independently monitoring the accuracy and completeness of the 
contractor records upon which it was relying to create FBI's official 
property record. 

We identified two causes for the discrepancies: (1) the Lockheed Martin 
database (an Excel spreadsheet) had become corrupted, most likely as a 
result of an unintended sorting error, resulting in misaligned data 
fields that could not be matched to the vendor invoices or PMA and (2) 
many asset costs had been initially entered into PMA at estimated 
values based on the BOM or using other methods of estimating the cost. 
PMA requires a cost amount to be entered to create a property record in 
the system. PMO officials told us that they used estimates so that they 
could more timely establish a record of the property for tracking 
purposes. Actual costs - obtained from the Lockheed Martin monthly 
invoices and accompanying supporting documentation - may not have been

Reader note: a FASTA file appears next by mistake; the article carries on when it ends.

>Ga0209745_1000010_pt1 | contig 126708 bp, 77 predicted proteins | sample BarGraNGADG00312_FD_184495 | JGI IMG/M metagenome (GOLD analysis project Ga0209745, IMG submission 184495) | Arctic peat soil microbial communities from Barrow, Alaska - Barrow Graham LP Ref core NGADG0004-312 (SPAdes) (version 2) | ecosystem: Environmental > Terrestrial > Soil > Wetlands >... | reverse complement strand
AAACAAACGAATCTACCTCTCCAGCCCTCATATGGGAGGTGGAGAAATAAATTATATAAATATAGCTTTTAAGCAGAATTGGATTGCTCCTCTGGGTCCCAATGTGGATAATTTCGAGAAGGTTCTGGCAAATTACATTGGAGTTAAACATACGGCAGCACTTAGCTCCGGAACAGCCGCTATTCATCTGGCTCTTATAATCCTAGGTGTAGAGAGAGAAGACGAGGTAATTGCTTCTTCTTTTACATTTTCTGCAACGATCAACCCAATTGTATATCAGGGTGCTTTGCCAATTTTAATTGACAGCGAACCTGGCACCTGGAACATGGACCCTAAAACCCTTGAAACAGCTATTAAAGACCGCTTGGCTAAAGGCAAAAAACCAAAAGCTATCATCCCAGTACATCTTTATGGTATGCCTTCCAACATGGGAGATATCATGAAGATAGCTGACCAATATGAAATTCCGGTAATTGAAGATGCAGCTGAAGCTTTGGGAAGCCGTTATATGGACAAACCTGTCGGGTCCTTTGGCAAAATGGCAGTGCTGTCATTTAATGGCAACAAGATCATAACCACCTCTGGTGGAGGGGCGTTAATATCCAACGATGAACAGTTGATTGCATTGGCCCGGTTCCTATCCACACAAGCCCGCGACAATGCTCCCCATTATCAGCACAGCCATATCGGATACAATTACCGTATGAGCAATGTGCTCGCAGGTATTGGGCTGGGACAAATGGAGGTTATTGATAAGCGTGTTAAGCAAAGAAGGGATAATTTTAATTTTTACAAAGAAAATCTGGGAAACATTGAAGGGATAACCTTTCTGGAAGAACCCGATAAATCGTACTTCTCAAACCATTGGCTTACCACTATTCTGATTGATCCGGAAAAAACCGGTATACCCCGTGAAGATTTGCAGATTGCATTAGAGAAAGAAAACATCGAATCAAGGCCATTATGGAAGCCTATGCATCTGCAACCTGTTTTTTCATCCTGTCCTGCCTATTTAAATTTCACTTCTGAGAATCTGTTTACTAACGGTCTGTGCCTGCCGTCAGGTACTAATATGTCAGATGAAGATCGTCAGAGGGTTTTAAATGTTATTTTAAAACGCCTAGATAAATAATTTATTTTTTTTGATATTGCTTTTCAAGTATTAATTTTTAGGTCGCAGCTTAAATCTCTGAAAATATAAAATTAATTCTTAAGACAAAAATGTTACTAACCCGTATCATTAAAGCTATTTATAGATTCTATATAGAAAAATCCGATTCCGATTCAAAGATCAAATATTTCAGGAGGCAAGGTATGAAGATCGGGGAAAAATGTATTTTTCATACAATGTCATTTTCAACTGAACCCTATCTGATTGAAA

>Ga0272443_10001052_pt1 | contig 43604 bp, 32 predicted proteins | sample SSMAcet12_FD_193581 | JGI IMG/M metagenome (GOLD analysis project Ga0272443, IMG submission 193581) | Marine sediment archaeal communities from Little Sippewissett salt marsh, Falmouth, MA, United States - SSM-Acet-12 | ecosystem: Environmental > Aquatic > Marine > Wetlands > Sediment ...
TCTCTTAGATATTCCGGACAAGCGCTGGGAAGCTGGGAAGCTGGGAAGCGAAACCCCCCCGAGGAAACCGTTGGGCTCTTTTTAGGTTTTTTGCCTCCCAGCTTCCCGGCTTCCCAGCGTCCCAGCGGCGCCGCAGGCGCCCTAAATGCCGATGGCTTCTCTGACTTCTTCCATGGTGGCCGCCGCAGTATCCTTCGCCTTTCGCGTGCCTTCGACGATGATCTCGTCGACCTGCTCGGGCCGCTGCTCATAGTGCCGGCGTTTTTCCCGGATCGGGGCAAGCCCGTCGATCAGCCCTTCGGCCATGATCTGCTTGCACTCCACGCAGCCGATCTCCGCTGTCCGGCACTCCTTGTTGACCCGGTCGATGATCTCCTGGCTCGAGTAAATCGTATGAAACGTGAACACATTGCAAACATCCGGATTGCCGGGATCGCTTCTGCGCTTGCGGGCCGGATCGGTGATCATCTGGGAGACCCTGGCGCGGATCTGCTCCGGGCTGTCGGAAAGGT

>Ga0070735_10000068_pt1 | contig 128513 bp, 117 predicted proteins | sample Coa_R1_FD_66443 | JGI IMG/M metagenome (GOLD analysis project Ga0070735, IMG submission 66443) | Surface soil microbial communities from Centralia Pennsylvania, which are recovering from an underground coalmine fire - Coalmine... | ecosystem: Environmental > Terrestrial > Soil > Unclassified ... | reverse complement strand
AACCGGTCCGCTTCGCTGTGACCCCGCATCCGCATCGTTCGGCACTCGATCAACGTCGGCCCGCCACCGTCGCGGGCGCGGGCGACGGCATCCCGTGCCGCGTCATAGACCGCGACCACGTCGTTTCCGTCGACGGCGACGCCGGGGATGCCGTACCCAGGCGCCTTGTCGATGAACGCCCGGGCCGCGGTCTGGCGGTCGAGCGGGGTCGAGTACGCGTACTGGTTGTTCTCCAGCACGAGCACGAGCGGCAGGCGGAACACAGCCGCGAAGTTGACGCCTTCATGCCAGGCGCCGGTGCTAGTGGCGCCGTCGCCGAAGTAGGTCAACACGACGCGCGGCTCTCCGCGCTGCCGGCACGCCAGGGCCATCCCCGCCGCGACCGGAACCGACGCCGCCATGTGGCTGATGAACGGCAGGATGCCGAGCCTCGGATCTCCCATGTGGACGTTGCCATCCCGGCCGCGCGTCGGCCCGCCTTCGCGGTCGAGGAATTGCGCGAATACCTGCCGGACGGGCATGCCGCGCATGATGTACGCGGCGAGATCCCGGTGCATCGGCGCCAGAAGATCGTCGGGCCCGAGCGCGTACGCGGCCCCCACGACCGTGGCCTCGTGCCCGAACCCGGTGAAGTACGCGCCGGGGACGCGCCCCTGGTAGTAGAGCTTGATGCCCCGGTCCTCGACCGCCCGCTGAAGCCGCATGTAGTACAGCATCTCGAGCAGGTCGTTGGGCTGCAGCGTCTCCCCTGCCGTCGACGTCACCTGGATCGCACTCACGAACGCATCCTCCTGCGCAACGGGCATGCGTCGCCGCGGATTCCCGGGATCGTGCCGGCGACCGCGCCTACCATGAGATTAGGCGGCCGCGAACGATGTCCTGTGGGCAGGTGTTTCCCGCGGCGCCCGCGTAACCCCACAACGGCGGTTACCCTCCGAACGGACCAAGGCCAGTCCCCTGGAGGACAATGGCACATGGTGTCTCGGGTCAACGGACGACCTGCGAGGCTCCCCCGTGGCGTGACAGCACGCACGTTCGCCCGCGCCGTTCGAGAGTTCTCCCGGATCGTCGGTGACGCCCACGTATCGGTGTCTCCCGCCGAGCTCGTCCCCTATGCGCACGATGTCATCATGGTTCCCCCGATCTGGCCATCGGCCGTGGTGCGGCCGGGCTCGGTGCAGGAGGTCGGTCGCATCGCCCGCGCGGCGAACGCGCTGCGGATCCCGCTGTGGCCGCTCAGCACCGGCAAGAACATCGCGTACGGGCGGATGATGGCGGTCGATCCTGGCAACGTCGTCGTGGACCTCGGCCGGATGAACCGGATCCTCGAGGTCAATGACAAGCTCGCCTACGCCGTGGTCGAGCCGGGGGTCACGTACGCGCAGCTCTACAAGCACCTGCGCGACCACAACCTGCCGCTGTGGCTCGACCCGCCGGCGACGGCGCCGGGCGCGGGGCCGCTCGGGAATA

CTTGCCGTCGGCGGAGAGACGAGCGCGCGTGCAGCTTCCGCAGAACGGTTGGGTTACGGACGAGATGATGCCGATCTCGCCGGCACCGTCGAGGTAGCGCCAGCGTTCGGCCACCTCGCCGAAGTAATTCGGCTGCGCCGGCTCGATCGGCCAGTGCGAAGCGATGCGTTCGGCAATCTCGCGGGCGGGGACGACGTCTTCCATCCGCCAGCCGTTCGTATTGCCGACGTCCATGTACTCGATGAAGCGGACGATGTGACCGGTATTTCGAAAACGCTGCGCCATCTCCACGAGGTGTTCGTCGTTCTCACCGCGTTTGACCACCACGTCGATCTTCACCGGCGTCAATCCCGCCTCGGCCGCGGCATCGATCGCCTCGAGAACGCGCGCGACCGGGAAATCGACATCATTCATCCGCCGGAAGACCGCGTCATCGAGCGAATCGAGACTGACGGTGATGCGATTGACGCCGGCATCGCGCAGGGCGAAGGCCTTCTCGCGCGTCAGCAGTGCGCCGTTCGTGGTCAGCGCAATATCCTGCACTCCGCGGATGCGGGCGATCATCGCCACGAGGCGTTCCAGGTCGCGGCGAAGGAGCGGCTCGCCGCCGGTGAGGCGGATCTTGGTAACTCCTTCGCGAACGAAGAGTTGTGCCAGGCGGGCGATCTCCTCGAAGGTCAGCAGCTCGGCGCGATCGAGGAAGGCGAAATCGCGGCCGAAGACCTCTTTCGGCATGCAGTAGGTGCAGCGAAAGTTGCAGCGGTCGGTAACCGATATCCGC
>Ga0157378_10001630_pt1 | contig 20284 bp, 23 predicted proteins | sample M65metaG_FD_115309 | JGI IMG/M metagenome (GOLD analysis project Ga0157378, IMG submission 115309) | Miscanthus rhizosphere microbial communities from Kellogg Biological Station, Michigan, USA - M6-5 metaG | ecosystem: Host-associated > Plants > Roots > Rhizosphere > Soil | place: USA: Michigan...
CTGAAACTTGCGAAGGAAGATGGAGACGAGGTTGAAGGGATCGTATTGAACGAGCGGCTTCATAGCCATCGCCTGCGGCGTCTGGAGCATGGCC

available until a month or more after property was received. Actual 
costs were accumulated in a work-in-progress account to be assigned 

Once the final Lockheed Martin invoice for Phase 1 was received in 
December 2007, FBI attempted to reconcile all sources of data to ensure 
an accurate final costing of materials, and performed a comprehensive 
review of the BOM, the Lockheed Martin invoices, the asset database, 
and FBI data contained in PMA to produce an accurate asset database 
that supported FBI's property records. This effort was completed at the 
end of March 2008. As part of this process, asset values were adjusted 
to reflect actual invoiced costs. We analyzed the reconciled property 
records and found them to generally be in agreement, although we found 
20 property records for which there were valuation discrepancies 
between the revised database, PMA, and the vendor invoices. We referred 
these records to the PMO for investigation. 

Authorization and Receipt of Sentinel Equipment: